The Count and Don Curzio, a lawyer, have decided that Marcellina’s contract should stop the wedding. Through his protestations, Figaro discovers that he is actually Bartolo and Marcellina’s long-lost son. Restored to his parents, Figaro can finally get married to Susanna. It will be a double wedding with Bartolo and Marcellina.

Then Antonio finds Cherubino, who has been hiding (dressed as a girl) at his house. Barbarina asks the Count for permission to her marry Cherubino. He is forced to agree to this.

All three weddings can finally take place. During the ceremony, Susanna passes the Count a love letter with her pin attached to it. The letter gives the details of where they are to meet later that evening.


Act IV The Garden

The wedding night. The scene is set for the Countess’s new plan, and Figaro and the Count are none the wiser.

Figaro and Marcellina find Barbarina in the garden. Figaro learns the Count has instructed Barbarina to fetch Susanna, whom the Count believes wrote him the love letter. Not knowing that this is all part of the Countess’s master plan, Figaro leaps to the conclusion that Susanna is unfaithful.

Susanna and the Countess swap clothes, making sure that Figaro overhears Susanna preparing to meet the Count (‘her lover’) in the garden.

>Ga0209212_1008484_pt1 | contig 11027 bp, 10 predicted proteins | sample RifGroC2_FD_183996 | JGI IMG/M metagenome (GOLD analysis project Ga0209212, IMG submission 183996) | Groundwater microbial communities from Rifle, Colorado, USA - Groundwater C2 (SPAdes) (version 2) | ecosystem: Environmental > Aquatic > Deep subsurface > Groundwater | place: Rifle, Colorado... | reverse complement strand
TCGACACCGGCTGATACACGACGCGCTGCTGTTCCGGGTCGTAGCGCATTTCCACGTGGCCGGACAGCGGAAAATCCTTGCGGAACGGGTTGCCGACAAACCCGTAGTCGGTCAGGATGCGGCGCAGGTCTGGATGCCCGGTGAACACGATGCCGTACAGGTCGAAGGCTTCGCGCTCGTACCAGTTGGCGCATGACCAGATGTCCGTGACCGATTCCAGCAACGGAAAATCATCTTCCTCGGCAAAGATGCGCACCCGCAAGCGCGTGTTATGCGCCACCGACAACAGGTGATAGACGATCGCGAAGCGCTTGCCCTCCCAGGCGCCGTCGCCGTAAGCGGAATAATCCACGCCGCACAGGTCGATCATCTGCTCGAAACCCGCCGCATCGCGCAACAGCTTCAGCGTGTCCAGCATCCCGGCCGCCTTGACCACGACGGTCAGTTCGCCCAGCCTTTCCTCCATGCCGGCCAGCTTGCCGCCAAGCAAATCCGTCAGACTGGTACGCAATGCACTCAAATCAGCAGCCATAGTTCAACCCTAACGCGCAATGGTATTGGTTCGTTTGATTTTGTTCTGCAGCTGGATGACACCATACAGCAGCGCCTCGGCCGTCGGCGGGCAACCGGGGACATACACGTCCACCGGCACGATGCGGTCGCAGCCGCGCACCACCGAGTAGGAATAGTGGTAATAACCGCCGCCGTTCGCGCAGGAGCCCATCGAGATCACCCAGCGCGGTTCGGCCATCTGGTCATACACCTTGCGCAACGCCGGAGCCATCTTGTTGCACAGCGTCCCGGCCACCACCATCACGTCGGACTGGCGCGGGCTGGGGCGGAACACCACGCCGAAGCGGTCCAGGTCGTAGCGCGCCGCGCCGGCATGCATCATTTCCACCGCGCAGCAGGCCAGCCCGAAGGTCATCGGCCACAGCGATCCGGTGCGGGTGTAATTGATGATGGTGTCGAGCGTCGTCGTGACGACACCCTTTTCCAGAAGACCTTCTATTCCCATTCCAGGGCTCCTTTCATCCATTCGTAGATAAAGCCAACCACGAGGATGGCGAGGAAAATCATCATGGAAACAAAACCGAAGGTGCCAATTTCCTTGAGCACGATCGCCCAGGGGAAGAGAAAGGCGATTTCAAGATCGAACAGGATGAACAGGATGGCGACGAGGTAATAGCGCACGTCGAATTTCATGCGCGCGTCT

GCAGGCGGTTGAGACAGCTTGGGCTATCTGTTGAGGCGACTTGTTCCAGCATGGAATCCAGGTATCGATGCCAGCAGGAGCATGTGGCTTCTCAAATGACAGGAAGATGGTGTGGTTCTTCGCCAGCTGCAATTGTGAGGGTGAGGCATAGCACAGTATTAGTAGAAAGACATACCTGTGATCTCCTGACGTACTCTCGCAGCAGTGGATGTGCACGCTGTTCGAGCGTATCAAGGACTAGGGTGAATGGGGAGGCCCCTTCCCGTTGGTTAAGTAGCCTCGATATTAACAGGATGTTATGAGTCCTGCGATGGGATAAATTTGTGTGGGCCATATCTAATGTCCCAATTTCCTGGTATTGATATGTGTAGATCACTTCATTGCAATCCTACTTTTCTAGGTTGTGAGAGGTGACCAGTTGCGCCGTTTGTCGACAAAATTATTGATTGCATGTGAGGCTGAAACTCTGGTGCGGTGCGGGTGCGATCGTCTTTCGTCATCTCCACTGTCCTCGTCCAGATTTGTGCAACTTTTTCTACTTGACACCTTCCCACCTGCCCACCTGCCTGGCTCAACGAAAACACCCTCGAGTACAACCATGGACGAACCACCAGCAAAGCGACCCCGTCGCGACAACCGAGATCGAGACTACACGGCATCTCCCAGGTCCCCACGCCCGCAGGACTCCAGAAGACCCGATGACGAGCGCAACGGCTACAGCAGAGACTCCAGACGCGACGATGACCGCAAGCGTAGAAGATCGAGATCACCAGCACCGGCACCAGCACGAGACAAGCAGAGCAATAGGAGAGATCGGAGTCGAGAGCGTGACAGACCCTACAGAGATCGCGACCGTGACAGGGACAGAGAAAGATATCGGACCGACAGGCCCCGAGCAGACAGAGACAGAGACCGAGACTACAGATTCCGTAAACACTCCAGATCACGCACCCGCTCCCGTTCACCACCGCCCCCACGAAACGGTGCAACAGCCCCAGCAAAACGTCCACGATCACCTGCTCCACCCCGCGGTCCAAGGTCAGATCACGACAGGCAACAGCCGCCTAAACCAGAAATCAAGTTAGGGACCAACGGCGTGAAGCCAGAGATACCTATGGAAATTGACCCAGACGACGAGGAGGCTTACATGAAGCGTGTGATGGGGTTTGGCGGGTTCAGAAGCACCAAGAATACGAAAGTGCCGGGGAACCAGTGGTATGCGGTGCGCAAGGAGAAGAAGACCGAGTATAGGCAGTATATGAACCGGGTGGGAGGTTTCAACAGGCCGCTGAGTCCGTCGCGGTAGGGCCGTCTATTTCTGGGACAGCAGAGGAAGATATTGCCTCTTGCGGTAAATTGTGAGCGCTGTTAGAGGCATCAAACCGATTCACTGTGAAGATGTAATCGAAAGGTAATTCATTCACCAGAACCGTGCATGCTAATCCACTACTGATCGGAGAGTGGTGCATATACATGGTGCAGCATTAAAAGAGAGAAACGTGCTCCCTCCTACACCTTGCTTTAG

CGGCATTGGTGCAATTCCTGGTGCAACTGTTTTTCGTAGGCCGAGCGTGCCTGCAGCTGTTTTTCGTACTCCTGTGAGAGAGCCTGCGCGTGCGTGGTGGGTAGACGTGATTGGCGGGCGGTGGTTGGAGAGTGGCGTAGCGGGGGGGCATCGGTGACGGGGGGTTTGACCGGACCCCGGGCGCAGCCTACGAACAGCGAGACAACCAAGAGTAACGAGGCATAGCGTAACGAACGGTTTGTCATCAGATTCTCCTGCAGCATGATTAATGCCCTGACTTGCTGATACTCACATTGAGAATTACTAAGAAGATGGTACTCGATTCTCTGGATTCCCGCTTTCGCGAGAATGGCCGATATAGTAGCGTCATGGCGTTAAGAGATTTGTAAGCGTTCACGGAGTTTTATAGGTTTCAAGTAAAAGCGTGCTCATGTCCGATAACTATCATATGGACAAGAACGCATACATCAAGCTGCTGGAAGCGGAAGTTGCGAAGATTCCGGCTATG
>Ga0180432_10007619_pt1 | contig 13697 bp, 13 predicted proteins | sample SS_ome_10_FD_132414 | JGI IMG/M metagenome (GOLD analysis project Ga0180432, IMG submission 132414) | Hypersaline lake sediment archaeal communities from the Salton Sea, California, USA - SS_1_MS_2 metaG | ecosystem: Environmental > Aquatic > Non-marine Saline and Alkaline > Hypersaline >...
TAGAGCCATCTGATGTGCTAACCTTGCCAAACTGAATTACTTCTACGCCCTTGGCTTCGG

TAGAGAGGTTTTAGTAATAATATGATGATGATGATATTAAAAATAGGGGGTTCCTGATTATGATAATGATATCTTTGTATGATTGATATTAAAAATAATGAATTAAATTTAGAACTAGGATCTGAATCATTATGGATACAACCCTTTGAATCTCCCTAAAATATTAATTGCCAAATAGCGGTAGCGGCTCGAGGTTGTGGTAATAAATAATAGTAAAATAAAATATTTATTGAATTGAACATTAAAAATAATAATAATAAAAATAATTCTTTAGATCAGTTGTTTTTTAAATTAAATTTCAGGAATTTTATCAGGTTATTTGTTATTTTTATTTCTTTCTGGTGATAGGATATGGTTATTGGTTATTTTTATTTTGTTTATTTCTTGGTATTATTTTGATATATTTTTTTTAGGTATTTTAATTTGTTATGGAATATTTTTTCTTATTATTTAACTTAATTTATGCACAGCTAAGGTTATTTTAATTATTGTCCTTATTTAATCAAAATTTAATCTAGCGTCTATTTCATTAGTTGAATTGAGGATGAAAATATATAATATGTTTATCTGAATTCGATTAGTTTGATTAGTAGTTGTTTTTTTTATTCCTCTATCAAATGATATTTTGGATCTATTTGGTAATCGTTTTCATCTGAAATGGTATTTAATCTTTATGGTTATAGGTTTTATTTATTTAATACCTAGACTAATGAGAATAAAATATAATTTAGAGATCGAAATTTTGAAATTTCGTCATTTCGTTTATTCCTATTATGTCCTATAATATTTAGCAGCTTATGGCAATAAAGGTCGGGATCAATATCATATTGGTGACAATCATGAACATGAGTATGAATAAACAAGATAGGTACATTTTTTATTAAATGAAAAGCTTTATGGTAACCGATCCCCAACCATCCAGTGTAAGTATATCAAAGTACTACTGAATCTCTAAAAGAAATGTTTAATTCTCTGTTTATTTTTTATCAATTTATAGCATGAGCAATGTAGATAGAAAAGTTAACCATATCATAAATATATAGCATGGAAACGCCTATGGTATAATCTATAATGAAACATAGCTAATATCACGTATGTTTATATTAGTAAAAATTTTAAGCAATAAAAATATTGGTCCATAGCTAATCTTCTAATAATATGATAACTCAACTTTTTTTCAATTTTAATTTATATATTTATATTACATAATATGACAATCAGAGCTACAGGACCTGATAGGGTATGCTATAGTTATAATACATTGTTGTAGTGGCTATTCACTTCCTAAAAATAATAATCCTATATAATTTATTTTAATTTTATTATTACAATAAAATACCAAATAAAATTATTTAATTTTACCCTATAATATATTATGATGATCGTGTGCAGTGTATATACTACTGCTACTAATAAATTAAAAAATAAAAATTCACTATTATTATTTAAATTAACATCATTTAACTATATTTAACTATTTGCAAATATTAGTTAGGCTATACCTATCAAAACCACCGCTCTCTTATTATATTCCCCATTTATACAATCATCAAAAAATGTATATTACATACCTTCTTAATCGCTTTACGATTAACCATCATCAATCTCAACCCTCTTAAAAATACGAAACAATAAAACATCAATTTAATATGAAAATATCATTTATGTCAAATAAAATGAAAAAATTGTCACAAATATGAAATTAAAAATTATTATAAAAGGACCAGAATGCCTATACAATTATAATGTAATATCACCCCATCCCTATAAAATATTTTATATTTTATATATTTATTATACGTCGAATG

The Countess (disguised as Susanna) enters the garden for her meeting with the Count, who, after rescuing her from Cherubino’s advances, is thrilled to see her. Figaro watches all this and seethes.

Susanna (dressed as the Countess) arrives. Halfway through telling her that her husband and his wife are together, Figaro realises that he’s actually talking to Susanna. He pretends to seduce ‘the Countess’. Susanna hits him. Figaro eventually tells her he had seen through the disguise, and when the Count comes back in, they play out a fake love scene to enrage their master. The Count calls everybody to witness his wife’s scandalous behaviour. It is not until the real Countess reveals herself that the Count realises what has happened and begs his wife’s forgiveness.

Frequently asked questions about The Marriage of Figaro

The plot takes place over just a single day – that of the wedding of servants Figaro and Susanna. However, the two servants are prevented from getting married by their philandering employer, Count Almaviva. His Countess works alongside Figaro and Susanna, successfully manipulating the Count and enabling them to finally marry. Full of twists and turns, mistaken identities and commentary on gender and fidelity, The Marriage of Figaro is bursting with plenty of glee and revelations.  

In 1786, Wolfgang Amadeus Mozart composed The Marriage of Figaro, which consisted of four acts and was accompanied by an Italian libretto written by Lorenzo Da Ponte. With its sophisticated music and multi-layered characterisation, it’s a wonderful opera to get stuck into, as it encompasses universal themes of love, infidelity and forgiveness.